Why should I fear the darkest hour

Why should I fear the darkest hour

Author: John Newton
Published in 42 hymnals

Printable scores: PDF, Noteworthy Composer
Audio files: MIDI

Representative Text

1 Why should I fear the darkest hour,
Or tremble at the tempter’s power?
Jesus vouchsafes to be my tower.

2 When creature comforts fade and die,
Worldlings may weep, but why should I?
Jesus still lives, and still is nigh.

3 Though all the flocks and herds were dead,
My soul a famine need not dread,
For Jesus is my living bread.

4 I know not what may soon betide,
Or how my wants shall be supplied;
But Jesus knows, and will provide.

5 Though sin would fill me with distress,
The throne of grace I dare address,
For Jesus is my righteousness.

6 Though faint my prayers, and cold my love,
My steadfast hope shall not remove,
While Jesus intercedes above.

7 Against me earth and hell combine;
But on my side is power divine;
Jesus is all, and He is mine.

Source: The Cyber Hymnal #11925

Author: John Newton

John Newton (b. London, England, 1725; d. London, 1807) was born into a Christian home, but his godly mother died when he was seven, and he joined his father at sea when he was eleven. His licentious and tumul­tuous sailing life included a flogging for attempted desertion from the Royal Navy and captivity by a slave trader in West Africa. After his escape he himself became the captain of a slave ship. Several factors contributed to Newton's conversion: a near-drowning in 1748, the piety of his friend Mary Catlett, (whom he married in 1750), and his reading of Thomas à Kempis' Imitation of Christ. In 1754 he gave up the slave trade and, in association with William Wilberforce, eventually became an ardent abolitionist. After becoming a tide… Go to person page >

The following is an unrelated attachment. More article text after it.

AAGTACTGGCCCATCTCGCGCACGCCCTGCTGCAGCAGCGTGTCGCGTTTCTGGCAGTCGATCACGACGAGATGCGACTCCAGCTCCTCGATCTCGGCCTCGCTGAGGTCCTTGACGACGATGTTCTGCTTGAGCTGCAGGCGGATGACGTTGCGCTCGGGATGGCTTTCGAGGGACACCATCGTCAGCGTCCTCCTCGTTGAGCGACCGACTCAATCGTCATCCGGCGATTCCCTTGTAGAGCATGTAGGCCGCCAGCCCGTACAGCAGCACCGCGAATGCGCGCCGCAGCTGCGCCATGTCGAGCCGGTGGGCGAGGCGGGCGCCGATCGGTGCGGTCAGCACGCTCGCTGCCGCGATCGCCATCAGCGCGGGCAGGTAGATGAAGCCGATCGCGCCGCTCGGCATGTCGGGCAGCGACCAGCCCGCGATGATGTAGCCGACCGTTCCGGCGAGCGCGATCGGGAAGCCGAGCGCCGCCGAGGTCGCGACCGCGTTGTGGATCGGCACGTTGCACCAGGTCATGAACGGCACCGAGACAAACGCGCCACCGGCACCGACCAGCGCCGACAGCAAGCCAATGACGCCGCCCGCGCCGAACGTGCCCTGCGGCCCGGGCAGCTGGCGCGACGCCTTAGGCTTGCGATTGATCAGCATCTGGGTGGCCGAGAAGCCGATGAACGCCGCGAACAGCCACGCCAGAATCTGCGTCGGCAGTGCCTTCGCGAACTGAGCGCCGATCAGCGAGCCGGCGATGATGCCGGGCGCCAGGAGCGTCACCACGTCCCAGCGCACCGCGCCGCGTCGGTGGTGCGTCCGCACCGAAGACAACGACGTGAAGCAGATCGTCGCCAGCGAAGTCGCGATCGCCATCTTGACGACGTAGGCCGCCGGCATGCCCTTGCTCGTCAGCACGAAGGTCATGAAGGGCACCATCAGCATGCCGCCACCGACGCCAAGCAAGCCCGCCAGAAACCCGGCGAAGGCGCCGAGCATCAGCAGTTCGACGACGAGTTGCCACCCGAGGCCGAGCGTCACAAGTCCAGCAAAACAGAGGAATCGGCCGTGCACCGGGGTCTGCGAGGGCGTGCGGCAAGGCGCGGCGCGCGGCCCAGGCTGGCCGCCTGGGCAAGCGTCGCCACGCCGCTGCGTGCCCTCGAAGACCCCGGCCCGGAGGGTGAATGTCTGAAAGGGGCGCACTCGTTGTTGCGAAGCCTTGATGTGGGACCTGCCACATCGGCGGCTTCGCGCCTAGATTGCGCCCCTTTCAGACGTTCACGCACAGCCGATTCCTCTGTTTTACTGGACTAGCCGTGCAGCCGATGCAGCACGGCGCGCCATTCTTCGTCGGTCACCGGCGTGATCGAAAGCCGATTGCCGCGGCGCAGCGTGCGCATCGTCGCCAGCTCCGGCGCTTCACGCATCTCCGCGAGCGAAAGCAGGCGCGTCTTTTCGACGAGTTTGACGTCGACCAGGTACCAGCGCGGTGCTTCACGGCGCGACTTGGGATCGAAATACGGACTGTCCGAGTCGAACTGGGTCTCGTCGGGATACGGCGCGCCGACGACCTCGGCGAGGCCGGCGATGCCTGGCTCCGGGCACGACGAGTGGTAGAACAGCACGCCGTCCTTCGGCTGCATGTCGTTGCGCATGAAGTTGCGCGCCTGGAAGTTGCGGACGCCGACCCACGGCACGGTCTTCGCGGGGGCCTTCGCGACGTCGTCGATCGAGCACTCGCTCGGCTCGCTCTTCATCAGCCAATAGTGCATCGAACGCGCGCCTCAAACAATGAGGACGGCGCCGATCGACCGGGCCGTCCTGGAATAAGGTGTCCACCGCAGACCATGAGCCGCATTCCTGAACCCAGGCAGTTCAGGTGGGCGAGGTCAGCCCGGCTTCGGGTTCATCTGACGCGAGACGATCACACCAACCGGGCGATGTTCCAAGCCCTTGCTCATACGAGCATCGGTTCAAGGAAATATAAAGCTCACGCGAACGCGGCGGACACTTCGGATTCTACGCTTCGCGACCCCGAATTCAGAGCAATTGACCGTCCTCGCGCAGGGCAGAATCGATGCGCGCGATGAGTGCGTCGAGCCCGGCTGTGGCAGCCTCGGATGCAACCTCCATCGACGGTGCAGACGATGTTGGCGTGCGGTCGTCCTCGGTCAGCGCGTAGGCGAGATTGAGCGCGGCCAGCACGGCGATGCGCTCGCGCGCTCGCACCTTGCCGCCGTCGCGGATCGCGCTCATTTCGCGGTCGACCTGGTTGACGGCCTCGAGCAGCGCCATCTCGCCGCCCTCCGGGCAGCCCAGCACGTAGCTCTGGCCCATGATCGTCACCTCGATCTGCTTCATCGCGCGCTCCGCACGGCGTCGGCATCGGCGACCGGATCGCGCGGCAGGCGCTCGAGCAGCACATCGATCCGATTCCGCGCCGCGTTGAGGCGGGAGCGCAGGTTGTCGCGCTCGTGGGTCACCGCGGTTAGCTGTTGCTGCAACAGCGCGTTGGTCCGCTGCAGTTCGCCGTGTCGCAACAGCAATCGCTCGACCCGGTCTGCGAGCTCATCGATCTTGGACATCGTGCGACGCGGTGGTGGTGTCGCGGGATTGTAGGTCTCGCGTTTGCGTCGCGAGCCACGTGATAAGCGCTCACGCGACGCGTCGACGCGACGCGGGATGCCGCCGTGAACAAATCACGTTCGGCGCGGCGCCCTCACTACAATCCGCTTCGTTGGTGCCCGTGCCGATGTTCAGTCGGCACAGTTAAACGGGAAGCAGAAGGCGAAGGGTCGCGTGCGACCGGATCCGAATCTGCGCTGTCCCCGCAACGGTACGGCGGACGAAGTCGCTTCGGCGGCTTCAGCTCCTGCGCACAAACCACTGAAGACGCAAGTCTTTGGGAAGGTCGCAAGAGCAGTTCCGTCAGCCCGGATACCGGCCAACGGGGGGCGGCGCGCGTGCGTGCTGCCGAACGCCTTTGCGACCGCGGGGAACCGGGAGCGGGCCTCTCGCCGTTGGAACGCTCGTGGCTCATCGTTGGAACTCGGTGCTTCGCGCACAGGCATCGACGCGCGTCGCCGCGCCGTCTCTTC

Text Information

First Line: Why should I fear the darkest hour
Author: John Newton
Meter: 8.8.8
Language: English
Copyright: Public Domain

Notes

Why should I fear the darkest hour? J. Newton. [Jesus All and in All.] Printed in the Gospel Magazine, June, 1771 in 8 stanzas of 3 lines, headed "In uno Jesu omnia," and signed "Omicron." It was included in the Olney Hymns, 1779, Bk. iii., No. 46, with the heading “Jesus my All." It has passed into a large number of hymn-books both old and new. It is usually abbreviated.

--John Julian, Dictionary of Hymnology (1907)

Timeline

Media

The Cyber Hymnal #11925
  • PDF (PDF)
  • Noteworthy Composer Score (NWC)

Instances

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The Cyber Hymnal #11925

Include 41 pre-1979 instances
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